No, SAA will refer students to the appropriate health professional.

During the SAA intake meeting, the student and the Accommodation Specialist identify the disability symptoms that pose barriers to equal access to academic and campus life. Reasonable and necessary accommodations are then identified to address these barriers. There needs to be a rational connection between a requested accommodation and the disability symptoms. Accommodations cannot lower academic standards or make fundamental alterations to university programs and services.

This is a very common question asked by both faculty and students. The “real world” does provide accommodations for persons with disabilities. The Job Accommodation Network (JAN) has an excellent website for more information on employee accommodations. You may notice students using Livescribe Pens, recording devices, and photographing the board with their smartphones. These tools can often replace the note-taker accommodation and they can be used in the "real world."

Since the laptop is obvious, it may be awkward for the student to be the only one with an electronic device. We suggest handling inquiries individually, with the explanation that exceptions to class policy are handled on a case by case basis and in many cases are related to an ADA accommodation. This statement could be included in your syllabus after your "no electronics" policy. You could also announce in class that if anyone has a good reason for an exception to course policy they should meet with you to discuss it.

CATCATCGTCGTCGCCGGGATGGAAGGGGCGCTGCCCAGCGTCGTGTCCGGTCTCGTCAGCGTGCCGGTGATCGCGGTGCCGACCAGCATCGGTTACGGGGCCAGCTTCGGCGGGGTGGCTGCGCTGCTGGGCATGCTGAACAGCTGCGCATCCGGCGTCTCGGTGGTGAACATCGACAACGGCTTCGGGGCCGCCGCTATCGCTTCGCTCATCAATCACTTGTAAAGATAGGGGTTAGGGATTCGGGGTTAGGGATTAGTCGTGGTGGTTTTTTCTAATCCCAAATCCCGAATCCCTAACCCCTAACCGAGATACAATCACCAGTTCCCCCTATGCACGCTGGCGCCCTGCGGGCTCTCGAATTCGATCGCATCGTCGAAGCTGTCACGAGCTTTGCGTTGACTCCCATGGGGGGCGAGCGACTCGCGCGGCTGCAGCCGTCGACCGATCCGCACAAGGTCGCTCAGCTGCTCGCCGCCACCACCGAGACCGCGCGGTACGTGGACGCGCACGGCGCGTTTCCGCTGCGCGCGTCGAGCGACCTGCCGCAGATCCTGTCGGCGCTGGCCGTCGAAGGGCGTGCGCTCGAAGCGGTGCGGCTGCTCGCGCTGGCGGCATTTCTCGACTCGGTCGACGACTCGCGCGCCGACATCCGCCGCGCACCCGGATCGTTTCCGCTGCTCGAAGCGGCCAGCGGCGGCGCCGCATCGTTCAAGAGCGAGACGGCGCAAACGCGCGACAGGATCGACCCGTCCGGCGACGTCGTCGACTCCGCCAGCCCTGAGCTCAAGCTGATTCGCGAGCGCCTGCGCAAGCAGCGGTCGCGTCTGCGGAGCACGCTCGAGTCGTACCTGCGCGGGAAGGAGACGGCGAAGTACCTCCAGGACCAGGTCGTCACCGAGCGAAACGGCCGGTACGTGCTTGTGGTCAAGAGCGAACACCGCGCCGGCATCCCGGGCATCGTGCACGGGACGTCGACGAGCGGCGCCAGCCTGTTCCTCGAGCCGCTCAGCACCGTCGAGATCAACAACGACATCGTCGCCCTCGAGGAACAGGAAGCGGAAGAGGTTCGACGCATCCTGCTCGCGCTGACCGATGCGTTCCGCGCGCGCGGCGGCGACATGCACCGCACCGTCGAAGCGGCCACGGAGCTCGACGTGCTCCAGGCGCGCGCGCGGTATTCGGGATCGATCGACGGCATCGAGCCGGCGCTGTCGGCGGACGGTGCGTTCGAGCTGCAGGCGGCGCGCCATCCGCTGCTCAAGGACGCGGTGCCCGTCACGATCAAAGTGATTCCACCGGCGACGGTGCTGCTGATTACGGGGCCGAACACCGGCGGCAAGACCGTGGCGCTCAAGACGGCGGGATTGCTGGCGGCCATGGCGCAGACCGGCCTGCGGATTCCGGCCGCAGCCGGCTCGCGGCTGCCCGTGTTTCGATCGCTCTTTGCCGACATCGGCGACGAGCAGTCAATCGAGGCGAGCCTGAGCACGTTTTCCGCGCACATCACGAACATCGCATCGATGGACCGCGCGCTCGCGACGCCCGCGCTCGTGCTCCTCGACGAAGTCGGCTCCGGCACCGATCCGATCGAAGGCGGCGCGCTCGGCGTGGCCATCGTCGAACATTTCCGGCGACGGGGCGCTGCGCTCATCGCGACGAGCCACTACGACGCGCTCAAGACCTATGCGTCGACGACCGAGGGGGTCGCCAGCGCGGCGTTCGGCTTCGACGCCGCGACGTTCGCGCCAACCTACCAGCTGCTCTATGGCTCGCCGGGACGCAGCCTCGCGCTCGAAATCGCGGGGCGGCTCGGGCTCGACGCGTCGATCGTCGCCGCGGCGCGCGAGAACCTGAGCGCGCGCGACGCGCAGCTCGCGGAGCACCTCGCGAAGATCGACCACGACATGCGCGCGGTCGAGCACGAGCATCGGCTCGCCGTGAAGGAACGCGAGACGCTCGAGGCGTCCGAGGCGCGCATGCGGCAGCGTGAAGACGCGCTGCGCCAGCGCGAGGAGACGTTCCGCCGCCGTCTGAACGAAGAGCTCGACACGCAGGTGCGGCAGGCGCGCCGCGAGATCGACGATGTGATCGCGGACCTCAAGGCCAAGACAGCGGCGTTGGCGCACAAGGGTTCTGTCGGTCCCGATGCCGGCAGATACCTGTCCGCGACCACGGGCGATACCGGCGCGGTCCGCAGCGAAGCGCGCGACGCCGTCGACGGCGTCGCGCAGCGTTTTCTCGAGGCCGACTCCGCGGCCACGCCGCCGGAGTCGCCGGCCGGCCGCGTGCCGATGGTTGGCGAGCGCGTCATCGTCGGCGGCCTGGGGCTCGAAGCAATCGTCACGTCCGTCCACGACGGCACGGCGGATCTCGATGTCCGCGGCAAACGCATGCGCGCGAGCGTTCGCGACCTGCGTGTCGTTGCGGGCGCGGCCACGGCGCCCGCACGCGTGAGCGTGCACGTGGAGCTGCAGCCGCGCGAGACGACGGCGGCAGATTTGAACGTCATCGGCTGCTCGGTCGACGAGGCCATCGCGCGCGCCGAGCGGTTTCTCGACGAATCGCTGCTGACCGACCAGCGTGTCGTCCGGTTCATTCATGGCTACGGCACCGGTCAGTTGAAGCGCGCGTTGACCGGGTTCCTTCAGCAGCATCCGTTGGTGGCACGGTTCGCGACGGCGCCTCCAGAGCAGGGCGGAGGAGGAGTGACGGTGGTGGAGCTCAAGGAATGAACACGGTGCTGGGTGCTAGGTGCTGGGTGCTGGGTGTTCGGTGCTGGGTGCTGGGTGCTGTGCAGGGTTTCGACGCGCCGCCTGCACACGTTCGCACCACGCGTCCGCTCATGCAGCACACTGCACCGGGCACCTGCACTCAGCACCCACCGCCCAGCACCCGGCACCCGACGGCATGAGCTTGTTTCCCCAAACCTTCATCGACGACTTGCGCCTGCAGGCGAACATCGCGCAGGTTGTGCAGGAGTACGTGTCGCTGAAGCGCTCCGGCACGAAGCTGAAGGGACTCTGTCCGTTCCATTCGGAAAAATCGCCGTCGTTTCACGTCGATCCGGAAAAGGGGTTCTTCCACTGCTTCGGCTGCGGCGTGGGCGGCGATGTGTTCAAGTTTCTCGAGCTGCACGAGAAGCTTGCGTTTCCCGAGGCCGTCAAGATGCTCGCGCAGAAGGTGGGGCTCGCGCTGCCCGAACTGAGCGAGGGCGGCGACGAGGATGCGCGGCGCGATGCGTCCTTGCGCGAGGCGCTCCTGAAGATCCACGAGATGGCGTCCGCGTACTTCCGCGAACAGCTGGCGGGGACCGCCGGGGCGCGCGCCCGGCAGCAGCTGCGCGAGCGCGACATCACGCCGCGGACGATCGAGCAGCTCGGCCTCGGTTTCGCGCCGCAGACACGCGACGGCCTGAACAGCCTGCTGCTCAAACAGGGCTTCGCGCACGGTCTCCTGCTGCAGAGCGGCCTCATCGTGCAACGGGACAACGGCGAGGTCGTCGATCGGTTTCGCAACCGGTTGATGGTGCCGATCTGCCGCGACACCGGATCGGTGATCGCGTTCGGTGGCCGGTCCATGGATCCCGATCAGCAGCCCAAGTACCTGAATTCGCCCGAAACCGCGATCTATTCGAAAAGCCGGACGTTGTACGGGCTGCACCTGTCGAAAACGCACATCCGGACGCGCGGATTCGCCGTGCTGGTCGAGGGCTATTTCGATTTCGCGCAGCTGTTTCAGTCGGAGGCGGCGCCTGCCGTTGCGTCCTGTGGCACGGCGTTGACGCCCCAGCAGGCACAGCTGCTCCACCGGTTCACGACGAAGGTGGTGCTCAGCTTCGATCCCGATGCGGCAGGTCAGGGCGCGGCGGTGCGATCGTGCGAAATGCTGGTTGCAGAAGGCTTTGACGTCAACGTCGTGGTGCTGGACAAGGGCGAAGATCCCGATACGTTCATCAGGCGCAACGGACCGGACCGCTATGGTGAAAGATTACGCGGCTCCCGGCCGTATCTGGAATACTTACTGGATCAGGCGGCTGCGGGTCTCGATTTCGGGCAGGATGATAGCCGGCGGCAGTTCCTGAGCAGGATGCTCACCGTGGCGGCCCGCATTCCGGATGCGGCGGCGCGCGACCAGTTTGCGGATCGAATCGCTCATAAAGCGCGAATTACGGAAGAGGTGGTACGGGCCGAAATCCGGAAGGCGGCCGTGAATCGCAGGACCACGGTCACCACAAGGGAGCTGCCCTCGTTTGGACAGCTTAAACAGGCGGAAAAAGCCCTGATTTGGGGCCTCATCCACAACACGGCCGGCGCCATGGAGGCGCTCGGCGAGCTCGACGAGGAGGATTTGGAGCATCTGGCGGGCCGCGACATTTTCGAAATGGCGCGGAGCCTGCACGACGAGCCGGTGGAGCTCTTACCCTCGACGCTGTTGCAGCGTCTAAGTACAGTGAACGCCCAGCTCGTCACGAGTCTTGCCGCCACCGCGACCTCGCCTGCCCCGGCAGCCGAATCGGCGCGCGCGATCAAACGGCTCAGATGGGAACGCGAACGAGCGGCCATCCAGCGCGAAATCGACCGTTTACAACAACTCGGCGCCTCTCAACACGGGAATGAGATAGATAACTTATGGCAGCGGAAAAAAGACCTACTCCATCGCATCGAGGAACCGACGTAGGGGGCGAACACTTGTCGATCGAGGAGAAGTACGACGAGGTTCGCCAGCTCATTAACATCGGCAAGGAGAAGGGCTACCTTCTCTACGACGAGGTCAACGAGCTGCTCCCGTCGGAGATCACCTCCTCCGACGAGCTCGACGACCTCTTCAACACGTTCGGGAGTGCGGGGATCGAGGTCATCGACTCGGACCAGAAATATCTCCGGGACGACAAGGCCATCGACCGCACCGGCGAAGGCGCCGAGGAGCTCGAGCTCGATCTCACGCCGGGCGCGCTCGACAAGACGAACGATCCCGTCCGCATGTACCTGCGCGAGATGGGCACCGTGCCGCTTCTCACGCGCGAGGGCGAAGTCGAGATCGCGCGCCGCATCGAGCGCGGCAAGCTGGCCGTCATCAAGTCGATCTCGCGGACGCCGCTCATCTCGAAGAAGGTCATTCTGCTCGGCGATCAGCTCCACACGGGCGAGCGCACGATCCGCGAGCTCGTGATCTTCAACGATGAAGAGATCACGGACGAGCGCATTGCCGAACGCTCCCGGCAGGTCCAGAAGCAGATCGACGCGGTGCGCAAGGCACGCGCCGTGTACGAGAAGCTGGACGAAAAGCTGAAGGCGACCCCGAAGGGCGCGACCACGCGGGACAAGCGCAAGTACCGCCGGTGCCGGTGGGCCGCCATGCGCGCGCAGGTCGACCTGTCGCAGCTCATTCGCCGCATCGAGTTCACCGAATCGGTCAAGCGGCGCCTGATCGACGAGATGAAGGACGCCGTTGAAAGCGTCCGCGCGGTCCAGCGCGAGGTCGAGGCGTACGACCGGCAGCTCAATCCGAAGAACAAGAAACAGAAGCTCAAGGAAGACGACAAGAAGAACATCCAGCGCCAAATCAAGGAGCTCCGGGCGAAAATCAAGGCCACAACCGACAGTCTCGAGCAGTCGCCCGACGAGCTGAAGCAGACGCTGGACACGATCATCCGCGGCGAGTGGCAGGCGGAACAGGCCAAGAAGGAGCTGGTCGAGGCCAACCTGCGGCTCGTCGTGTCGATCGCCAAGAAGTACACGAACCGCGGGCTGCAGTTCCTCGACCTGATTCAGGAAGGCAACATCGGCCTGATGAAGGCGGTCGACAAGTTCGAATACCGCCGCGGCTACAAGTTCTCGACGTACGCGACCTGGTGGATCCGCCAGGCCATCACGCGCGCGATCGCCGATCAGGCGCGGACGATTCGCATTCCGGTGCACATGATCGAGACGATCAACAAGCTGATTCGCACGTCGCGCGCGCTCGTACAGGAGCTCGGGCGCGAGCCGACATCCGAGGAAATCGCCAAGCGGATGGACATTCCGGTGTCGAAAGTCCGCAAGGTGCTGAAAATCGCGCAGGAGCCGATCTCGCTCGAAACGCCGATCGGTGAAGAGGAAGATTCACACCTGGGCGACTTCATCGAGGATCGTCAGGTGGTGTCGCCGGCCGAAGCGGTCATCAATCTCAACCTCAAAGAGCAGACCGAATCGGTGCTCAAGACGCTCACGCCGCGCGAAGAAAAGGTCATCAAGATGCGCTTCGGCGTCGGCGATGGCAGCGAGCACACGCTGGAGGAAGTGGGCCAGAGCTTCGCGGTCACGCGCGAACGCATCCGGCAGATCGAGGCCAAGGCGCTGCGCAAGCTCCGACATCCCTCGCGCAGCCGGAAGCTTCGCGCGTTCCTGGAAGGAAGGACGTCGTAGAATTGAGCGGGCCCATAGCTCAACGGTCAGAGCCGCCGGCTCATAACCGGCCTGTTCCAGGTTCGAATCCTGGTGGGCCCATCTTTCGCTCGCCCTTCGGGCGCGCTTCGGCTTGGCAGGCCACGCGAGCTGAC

If a faculty member determines a student can take an exam at a different time than scheduled, SAA will ask the student for verification of instructor permission via email. If a student needs a different time as an accommodation, SAA will consult with the instructor. Every situation is handled on an individual basis.

No, but the proctor can put the exam in a signed and sealed envelope that the student can bring to you upon completion.

That would depend how much time it would typically take to complete the exam and when it had to be submitted. If it is due within a few hours then yes, but it should not be necessary if it is due by the next class and can be completed in a couple of hours.

Students who have exam accommodations are responsible for notifying you when they are taking an exam in SAA. The student should have discussed how and when to notify you when they met with you to discuss the implementation of their accommodations. Some students have disability related issues that affect their executive functioning. Usually, students either forgot to notify you or have decided not to use their accommodations for this exam.